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  • Writer's pictureDavid J Wudyka

What I Told My Son About Leadership

Leadership is one of the most heavily researched topics in the history of Management thought. Some people believe that we’ve “got it” by now. Of course, that’s never the position of researchers. That’s what they do.

But the outcomes of leadership research are often presented as theories or modified theories. The practical skills of leadership appear to be missing. If we dig for it, we can find what is often referred to as the “soft” advice about leadership. But soft advice can be the most important advice.

My son just changed jobs. It’s time for some timely wisdom. It’s a great inflection point in his career.

He’s becoming a General Manager.

He’s 31.


Here is what I told him….

1) Know your business/Know your products

When I think of this advice, I think of a consulting friend who was a Labor Relations Manager. He was elevated to the President’s Board by demonstrating his knowledge of the Company’s business. Normally, the HR Department staff doesn’t possess this knowledge and is overlooked for such consideration.

Similarly, know your Company’s products. It will impress people in positions of power when they realize that you have taken the time to learn about them, while others have not. It’s a delineator.

One of the most impressive Executives I’ve ever known was a man who I met for a meeting on “Mahogany Row.” Later in the meeting he went down to the shop floor with me and demonstrated how to operate the machinery of the business.

I never forgot him.

2) Know your Company’s history

Learning about your Company’s history shows that you have an interest in the evolution of your Company. It explains how the Company has gotten to where it is now.

It would have been great to have attended an Onboarding meeting at Apple Computer if Steve Jobs had visited it to describe the history of Apple. I believe that the participants in that meeting would be supercharged with motivation to go out and make a difference on Day One.

They would be connected and engaged.

3) Get to know your employees

We all play a role in the workplace. Your employees have real lives too. They’re all struggling in some way. Let them know you’re on their side and that you appreciate them. Be someone they can be proud of. They will “have your back” when you aren’t there.

Even better, ask them what they expect of you. Share your expectations with them. This is called a “Psychological Contract.” I always use this Management technique. Each time, every time.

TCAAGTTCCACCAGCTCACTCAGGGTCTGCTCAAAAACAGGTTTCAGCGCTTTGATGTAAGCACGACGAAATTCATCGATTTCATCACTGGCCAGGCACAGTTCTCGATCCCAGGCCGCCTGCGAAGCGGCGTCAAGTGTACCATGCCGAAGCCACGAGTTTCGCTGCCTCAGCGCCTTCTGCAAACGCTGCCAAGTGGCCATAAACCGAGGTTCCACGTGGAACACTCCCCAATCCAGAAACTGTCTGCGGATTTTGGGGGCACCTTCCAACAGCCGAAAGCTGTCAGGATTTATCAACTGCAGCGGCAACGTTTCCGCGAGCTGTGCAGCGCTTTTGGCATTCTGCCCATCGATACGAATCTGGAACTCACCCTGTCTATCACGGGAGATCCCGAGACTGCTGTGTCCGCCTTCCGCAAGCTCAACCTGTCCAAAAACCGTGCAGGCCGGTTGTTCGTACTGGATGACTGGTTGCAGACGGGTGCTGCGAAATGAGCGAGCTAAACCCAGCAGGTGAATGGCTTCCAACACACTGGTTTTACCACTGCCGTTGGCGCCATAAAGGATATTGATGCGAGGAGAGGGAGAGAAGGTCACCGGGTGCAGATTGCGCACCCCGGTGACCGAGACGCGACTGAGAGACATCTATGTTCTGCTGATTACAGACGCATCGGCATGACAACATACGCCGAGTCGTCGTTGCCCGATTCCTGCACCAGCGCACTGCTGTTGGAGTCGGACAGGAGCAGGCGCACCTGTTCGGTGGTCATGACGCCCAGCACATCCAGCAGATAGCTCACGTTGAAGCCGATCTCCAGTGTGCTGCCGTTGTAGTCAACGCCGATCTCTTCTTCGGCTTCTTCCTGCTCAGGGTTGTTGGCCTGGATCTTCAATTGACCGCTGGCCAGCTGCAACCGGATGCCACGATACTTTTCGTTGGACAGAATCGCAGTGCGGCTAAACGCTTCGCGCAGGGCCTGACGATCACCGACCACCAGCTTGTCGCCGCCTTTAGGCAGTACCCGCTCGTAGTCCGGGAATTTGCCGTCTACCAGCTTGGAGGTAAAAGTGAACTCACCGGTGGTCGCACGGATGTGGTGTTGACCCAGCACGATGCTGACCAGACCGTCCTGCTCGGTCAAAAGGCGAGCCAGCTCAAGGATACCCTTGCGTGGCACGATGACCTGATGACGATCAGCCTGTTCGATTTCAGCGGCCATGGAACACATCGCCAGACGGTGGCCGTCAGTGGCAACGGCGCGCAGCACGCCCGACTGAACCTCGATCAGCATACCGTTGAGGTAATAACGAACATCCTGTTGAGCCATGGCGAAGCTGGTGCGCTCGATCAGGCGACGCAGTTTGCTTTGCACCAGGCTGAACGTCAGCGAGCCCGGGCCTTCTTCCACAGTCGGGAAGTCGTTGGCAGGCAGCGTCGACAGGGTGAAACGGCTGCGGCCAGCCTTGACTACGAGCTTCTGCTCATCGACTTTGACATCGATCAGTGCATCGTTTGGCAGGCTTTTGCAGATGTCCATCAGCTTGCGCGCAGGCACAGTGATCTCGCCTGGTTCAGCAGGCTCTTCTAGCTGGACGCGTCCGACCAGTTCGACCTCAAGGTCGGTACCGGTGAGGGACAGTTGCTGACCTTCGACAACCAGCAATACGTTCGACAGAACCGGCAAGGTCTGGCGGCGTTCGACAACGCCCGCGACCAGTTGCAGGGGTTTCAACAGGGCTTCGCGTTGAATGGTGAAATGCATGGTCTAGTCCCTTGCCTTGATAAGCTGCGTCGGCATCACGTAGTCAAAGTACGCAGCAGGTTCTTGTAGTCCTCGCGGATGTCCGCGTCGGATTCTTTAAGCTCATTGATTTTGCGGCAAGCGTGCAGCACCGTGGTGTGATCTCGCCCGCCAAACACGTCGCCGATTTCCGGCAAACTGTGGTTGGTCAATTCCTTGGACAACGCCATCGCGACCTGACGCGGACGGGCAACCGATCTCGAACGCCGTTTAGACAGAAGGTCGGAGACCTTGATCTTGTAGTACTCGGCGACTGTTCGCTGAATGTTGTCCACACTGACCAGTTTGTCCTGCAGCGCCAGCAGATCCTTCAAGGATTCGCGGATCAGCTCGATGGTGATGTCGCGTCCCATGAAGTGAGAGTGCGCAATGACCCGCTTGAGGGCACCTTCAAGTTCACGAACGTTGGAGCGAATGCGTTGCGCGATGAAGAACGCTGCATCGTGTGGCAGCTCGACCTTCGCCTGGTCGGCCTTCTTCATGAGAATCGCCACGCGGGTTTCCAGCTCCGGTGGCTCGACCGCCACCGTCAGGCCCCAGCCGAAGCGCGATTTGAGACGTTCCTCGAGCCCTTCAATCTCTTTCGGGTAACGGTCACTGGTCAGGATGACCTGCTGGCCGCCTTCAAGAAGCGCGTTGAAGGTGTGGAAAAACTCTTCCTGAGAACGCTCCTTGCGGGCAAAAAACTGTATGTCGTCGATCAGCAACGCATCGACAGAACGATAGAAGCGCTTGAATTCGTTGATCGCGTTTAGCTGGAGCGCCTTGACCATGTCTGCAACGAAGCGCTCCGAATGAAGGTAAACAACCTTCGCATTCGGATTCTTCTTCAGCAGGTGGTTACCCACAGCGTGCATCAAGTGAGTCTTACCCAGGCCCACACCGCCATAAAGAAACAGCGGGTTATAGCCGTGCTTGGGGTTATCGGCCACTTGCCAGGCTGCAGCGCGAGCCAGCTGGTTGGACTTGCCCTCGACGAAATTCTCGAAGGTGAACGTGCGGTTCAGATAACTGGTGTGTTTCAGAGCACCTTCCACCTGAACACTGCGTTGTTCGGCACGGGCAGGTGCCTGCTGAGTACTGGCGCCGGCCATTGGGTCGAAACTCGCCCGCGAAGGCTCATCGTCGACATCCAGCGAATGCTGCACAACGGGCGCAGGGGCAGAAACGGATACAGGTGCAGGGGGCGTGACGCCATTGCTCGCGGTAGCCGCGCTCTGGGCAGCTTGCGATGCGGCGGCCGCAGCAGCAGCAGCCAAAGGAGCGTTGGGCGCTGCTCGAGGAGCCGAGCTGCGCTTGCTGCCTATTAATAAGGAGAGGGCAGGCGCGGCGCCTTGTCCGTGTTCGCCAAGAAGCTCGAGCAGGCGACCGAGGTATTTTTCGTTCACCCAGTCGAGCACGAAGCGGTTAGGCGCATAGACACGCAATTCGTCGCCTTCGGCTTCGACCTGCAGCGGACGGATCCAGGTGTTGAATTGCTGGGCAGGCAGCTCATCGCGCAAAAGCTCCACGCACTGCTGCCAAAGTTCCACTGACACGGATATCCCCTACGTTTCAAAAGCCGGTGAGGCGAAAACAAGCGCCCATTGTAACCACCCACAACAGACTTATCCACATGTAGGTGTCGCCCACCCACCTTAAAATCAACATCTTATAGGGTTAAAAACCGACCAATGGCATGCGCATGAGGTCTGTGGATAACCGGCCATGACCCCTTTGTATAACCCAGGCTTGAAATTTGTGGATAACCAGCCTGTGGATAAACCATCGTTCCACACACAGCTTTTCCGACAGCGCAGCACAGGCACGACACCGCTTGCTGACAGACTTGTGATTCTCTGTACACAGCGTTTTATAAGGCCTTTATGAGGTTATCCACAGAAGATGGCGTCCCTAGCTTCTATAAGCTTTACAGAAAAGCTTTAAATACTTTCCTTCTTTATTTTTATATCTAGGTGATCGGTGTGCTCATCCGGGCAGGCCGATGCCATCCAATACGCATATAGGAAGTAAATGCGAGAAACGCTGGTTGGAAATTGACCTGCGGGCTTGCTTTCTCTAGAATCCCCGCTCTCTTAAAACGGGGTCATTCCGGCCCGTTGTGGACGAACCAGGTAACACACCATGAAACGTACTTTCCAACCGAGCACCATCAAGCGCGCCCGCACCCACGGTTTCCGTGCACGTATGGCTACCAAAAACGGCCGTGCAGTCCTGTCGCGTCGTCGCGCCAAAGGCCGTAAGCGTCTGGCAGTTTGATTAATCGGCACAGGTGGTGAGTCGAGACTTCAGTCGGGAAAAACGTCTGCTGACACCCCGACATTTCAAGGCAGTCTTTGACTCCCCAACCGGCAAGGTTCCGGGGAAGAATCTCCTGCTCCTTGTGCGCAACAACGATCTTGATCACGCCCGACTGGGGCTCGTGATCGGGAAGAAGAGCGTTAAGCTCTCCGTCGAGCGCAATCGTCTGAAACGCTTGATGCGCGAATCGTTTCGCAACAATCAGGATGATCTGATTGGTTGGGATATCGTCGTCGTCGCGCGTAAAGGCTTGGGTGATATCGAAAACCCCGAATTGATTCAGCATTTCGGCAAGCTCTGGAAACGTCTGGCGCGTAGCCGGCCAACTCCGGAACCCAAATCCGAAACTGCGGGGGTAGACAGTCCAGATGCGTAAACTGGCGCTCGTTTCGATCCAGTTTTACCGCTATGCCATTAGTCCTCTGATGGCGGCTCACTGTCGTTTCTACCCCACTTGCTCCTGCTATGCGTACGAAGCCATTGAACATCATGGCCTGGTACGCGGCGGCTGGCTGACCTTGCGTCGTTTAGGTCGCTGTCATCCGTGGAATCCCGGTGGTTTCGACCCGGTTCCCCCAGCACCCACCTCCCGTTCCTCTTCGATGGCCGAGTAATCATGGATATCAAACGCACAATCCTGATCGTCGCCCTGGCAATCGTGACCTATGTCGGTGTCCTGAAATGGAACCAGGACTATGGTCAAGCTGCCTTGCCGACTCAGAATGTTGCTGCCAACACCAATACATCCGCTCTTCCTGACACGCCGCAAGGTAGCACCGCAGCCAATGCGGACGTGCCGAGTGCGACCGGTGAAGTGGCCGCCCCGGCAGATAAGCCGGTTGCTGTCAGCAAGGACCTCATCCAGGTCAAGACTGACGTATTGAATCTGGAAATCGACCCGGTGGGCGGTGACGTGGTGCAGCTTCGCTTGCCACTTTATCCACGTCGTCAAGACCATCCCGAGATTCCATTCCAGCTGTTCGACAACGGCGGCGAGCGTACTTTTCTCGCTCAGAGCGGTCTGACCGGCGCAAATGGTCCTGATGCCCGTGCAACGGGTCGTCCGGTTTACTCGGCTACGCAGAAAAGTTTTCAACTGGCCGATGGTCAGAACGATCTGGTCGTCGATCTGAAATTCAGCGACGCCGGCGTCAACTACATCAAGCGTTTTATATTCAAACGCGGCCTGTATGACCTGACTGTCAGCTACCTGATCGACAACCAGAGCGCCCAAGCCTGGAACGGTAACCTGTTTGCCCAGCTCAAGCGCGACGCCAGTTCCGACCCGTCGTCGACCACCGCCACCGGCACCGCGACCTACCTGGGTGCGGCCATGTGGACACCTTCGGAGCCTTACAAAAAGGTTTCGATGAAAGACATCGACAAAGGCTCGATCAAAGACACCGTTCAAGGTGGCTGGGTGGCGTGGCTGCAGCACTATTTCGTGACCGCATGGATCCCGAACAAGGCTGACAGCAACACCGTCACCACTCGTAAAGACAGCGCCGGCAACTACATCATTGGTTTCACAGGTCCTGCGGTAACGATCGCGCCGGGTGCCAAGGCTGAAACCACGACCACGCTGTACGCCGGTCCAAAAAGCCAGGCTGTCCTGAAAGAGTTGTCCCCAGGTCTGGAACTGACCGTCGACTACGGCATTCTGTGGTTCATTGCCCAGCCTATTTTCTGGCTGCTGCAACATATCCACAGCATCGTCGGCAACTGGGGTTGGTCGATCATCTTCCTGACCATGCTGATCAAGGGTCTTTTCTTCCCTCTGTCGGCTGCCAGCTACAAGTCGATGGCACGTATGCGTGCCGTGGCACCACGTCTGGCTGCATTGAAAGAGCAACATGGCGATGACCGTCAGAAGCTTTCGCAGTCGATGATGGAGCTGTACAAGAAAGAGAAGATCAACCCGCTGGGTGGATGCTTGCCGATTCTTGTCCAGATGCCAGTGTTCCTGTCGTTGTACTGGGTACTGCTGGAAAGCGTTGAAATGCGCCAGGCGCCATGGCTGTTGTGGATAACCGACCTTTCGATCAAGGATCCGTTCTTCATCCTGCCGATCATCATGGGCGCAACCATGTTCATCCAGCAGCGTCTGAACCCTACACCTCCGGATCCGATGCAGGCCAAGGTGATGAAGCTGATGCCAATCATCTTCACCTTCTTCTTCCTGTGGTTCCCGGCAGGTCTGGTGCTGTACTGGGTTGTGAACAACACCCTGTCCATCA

My father was a Textiles Supervisor. He came to work one day and saw one of his employees crying. He asked her why? She said it was because he didn’t say “hello” to her that day, the way he did each day with all of his employees.

Do they care? I think they do.

4) Meet your customers

Even if there is no business to discuss when you visit them. Even disgruntled customers, past or present.

This isn’t about “Sales calls.” They happen all the time. That’s not the message. It’s about you and your interest in your clients. You will probably earn new business that you didn’t expect.

They will never forget that you took the time to visit them.

5) Learn from your predecessors’ past mistakes

You can be sure they’ve made some. Learn from them and avoid them in the future.

6) Watch the numbers! (i.e. the financials).

Create a set of auditing measures that your Financial expert can provide on a regular basis. Carry them in your pocket. Watch for trends, good and bad. The company that does not measure itself will ultimately fail.

7) Identify a “#2” to help you

I know… you’re leading a small company. As the General Manager, you are “Mr. Outside” now. So you’ll need a “Mr./Ms. Inside” when you’re away. This must be a dependable, trustworthy person.

You will know who he or she is when you get to know your employees.

8) Shape the HR function. It should “add value” to your company.

Don’t overlook this valuable resource, as it often is (I know... I’m in the HR field!). It’s real role is to make a company better through its activities. Hire better people, create great Compensation plans, improve Employee Relations, create better Benefit plans, develop people to perform at higher levels. You get the idea.

9) Shave your beard. This is Dad speaking!

10) Have some antacid tablets handy.

Hopefully, you won’t need them.

Now get started… I’m so proud of you!

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